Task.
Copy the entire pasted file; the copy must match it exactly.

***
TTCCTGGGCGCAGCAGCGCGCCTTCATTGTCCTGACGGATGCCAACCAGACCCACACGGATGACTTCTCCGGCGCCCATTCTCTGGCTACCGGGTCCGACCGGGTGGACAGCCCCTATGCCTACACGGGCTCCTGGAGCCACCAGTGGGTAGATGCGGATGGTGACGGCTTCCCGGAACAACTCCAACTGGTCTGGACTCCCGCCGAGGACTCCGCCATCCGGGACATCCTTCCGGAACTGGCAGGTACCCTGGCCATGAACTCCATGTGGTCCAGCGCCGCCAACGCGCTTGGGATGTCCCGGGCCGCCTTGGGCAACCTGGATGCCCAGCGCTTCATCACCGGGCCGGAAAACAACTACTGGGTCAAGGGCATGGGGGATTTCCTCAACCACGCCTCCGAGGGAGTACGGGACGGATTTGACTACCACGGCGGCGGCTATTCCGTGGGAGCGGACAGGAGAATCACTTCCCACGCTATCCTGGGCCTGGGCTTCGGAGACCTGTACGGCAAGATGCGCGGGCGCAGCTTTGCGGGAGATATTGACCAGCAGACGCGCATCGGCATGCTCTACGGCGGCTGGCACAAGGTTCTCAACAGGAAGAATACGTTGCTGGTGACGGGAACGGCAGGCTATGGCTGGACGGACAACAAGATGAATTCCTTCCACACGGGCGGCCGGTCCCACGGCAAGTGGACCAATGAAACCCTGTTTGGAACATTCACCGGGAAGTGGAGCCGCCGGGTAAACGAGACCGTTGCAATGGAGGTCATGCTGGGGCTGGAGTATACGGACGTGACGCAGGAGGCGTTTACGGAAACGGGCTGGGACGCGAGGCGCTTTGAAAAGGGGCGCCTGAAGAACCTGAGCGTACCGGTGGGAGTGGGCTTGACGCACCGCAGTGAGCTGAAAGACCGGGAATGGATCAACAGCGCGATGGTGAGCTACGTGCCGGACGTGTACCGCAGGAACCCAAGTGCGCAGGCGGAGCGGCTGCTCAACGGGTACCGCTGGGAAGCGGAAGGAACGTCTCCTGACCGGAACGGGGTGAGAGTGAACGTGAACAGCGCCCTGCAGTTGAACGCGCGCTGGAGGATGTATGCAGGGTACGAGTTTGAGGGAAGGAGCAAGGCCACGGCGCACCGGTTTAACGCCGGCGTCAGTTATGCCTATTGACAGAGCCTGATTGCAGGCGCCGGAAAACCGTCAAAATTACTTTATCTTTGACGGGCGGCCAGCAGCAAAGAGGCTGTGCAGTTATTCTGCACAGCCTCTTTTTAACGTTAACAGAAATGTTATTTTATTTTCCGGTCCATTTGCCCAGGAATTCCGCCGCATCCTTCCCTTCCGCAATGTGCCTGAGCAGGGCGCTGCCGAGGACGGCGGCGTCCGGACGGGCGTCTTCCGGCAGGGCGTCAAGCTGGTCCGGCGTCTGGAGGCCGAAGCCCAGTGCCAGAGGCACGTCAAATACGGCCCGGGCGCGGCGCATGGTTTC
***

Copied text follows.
TTCCTGGGCGCAGCAGCGCGCCTTCATTGTCCTGACGGATGCCAACCAGACCCACACGGATGACTTCTCCGGCGCCCATTCTCTGGCTACCGGGTCCGACCGGGTGGACAGCCCCTATGCCTACACGGGCTCCTGGAGCCACCAGTGGGTAGATGCGGATGGTGACGGCTTCCCGGAACAACTCCAACTGGTCTGGACTCCCGCCGAGGACTCCGCCATCCGGGACATCCTTCCGGAACTGGCAGGTACCCTGGCCATGAACTCCATGTGGTCCAGCGCCGCCAACGCGCTTGGGATGTCCCGGGCCGCCTTGGGCAACCTGGATGCCCAGCGCTTCATCACCGGGCCGGAAAACAACTACTGGGTCAAGGGCATGGGGGATTTCCTCAACCACGCCTCCGAGGGAGTACGGGACGGATTTGACTACCACGGCGGCGGCTATTCCGTGGGAGCGGACAGGAGAATCACTTCCCACGCTATCCTGGGCCTGGGCTTCGGAGACCTGTACGGCAAGATGCGCGGGCGCAGCTTTGCGGGAGATATTGACCAGCAGACGCGCATCGGCATGCTCTACGGCGGCTGGCACAAGGTTCTCAACAGGAAGAATACGTTGCTGGTGACGGGAACGGCAGGCTATGGCTGGACGGACAACAAGATGAATTCCTTCCACACGGGCGGCCGGTCCCACGGCAAGTGGACCAATGAAACCCTGTTTGGAACATTCACCGGGAAGTGGAGCCGCCGGGTAAACGAGACCGTTGCAATGGAGGTCATGCTGGGGCTGGAGTATACGGACGTGACGCAGGAGGCGTTTACGGAAACGGGCTGGGACGCGAGGCGCTTTGAAAAGGGGCGCCTGAAGAACCTGAGCGTACCGGTGGGAGTGGGCTTGACGCACCGCAGTGAGCTGAAAGACCGGGAATGGATCAACAGCGCGATGGTGAGCTACGTGCCGGACGTGTACCGCAGGAACCCAAGTGCGCAGGCGGAGCGGCTGCTCAACGGGTACCGCTGGGAAGCGGAAGGAACGTCTCCTGACCGGAACGGGGTGAGAGTGAACGTGAACAGCGCCCTGCAGTTGAACGCGCGCTGGAGGATGTATGCAGGGTACGAGTTTGAGGGAAGGAGCAAGGCCACGGCGCACCGGTTTAACGCCGGCGTCAGTTATGCCTATTGACAGAGCCTGATTGCAGGCGCCGGAAAACCGTCAAAATTACTTTATCTTTGACGGGCGGCCAGCAGCAAAGAGGCTGTGCAGTTATTCTGCACAGCCTCTTTTTAACGTTAACAGAAATGTTATTTTATTTTCCGGTCCATTTGCCCAGGAATTCCGCCGCATCCTTCCCTTCCGCAATGTGCCTGAGCAGGGCGCTGCCGAGGACGGCGGCGTCCGGACGGGCGTCTTCCGGCAGGGCGTCAAGCTGGTCCGGCGTCTGGAGGCCGAAGCCCAGTGCCAGAGGCACGTCAAATACGGCCCGGGCGCGGCGCATGGTTTC